I first met Kenny in the late ’60s. I had heard his Windmill Tilter recording with the John Dankworth Orchestra and fallen in love with it, playing it over and over. I’d never heard big-band writing like that. It was just one gorgeous melody after another, and such individual performances. I was invited to join in some free-improvisation sessions organized by drummer John Stevens in which Kenny was also playing, but I don’t remember saying anything to him. I was shy, and he seemed even more shy and therefore unapproachable to me.
Our paths crossed more in different musical groups, and out of the blue he asked if I’d like to do a broadcast with his big band and said that he would arrange a standard for me. I don’t remember much about that broadcast, as I was probably too nervous, but some time later he asked if I’d like to do another broadcast with the band: This time he had written me an “instrumental” part, no words. What followed were years of unforgettable music for me-because as anyone who has played his music knows, it is a joy to play. Although Kenny’s music has been part of my life for more than 40 years, it has never lost its magic for me. I am still excited to sing those beautifully complex lines.
I was always moved by his music and his persona. He was absolutely serious about music. He listened constantly to all kinds of music, including new music sent to him by young musicians, and I know he always tried to respond to them in an encouraging way. I can remember watching him standing between two musicians and he looked from one to the other as the conversation went on. He said nothing at all, just listened. I was moved to tears!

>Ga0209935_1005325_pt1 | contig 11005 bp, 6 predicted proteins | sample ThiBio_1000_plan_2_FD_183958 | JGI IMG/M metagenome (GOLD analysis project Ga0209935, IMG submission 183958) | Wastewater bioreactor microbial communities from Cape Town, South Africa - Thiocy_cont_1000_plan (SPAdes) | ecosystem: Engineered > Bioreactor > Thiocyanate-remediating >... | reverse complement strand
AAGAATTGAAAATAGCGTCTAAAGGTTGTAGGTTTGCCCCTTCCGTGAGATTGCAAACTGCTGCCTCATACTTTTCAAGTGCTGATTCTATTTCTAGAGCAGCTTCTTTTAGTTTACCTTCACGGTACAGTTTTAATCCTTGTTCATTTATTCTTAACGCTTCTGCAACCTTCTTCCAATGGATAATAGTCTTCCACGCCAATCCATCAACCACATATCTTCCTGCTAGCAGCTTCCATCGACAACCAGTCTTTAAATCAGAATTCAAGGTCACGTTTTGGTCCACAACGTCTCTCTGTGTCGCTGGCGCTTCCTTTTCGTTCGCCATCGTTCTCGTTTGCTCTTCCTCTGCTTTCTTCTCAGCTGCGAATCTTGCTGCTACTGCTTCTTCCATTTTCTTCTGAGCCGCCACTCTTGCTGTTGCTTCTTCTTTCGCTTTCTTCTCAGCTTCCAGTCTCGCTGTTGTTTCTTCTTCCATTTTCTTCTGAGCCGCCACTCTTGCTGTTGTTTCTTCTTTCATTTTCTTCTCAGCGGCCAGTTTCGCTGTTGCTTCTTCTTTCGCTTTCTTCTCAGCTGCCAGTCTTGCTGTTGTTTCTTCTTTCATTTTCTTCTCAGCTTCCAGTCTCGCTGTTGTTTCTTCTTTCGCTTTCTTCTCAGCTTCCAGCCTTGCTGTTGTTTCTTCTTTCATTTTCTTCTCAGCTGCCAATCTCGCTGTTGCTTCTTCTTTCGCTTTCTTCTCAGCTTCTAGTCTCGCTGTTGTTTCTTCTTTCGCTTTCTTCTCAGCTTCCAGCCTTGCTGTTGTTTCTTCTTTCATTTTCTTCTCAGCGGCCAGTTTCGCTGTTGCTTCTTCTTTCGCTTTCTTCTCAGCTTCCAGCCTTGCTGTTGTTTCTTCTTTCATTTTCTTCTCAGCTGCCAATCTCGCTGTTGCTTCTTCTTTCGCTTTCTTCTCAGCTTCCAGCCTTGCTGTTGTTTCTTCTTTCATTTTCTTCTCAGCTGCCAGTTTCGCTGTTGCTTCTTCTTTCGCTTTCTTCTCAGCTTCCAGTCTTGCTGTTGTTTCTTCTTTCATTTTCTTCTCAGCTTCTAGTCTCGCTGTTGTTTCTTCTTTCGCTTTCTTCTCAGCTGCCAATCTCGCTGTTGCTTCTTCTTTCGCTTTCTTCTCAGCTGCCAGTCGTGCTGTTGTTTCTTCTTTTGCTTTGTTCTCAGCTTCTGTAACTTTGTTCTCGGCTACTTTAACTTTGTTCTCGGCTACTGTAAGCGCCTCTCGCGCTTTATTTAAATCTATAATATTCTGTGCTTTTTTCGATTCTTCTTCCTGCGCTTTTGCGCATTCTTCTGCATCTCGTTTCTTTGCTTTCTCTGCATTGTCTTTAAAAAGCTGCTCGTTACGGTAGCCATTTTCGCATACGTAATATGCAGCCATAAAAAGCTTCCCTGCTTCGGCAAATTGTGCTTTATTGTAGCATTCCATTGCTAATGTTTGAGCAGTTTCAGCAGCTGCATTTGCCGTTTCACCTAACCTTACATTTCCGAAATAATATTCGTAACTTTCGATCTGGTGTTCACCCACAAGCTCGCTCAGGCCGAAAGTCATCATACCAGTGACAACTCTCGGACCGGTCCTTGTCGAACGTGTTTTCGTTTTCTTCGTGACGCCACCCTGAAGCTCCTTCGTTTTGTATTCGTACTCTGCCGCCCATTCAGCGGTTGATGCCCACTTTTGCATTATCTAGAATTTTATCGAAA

So Ken was never an effusive person, but he was surprisingly funny. He loved puns and wordplay, as is obvious from his song titles. I once asked him where the title of the album Deer Wan came from, and he said that when he was a child his father would often take the family for a drive on Sunday afternoons, and there was always a program on the radio that had the signature tune which began, “Dear one, the world is waiting for the sunrise.” The photograph suggested for the cover reminded him of those journeys, driving through the Canadian countryside. Maybe he thought of elk (or deer, who knows?), but this was his explanation for the title! He also used to say of himself, “He don’t say much, and when he does he don’t say much.” But this was not true. He didn’t say much, but what he did say was very considered and would often be very funny.
I think my favorite anecdote, which says a lot about him, is when he took some spectacles to the optician to be mended. There were screws and arms missing because he was always dropping his glasses. He told me that there was a nice young lady behind the counter and he asked, “Could you do something with these?” She thanked him and said that they would send them to Ethiopia where they had a great need for them. He just left them with her without saying why he’d taken them there in the first place. He didn’t want to disappoint her!
I feel very lucky to have stood next to him so often, trying to match my sound with his and hearing him create those lines in his improvisation that were so unpredictable and so recognizably his. His writing and playing were absolutely original-two notes and you knew it was him. He was a giant, and I’m sad that there will be no more music from him. How wonderful, though, that he has left us with so much.